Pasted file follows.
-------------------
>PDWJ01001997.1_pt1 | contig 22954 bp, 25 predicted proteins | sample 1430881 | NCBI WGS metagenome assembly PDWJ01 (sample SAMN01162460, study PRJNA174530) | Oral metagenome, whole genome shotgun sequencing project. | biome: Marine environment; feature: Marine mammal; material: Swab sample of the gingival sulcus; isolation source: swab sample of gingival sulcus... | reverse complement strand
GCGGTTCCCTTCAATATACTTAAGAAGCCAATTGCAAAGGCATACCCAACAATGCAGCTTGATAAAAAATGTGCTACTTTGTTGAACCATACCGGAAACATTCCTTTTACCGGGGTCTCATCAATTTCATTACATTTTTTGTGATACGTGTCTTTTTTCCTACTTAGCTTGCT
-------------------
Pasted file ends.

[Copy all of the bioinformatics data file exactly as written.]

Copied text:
>PDWJ01001997.1_pt1 | contig 22954 bp, 25 predicted proteins | sample 1430881 | NCBI WGS metagenome assembly PDWJ01 (sample SAMN01162460, study PRJNA174530) | Oral metagenome, whole genome shotgun sequencing project. | biome: Marine environment; feature: Marine mammal; material: Swab sample of the gingival sulcus; isolation source: swab sample of gingival sulcus... | reverse complement strand
GCGGTTCCCTTCAATATACTTAAGAAGCCAATTGCAAAGGCATACCCAACAATGCAGCTTGATAAAAAATGTGCTACTTTGTTGAACCATACCGGAAACATTCCTTTTACCGGGGTCTCATCAATTTCATTACATTTTTTGTGATACGTGTCTTTTTTCCTACTTAGCTTGCT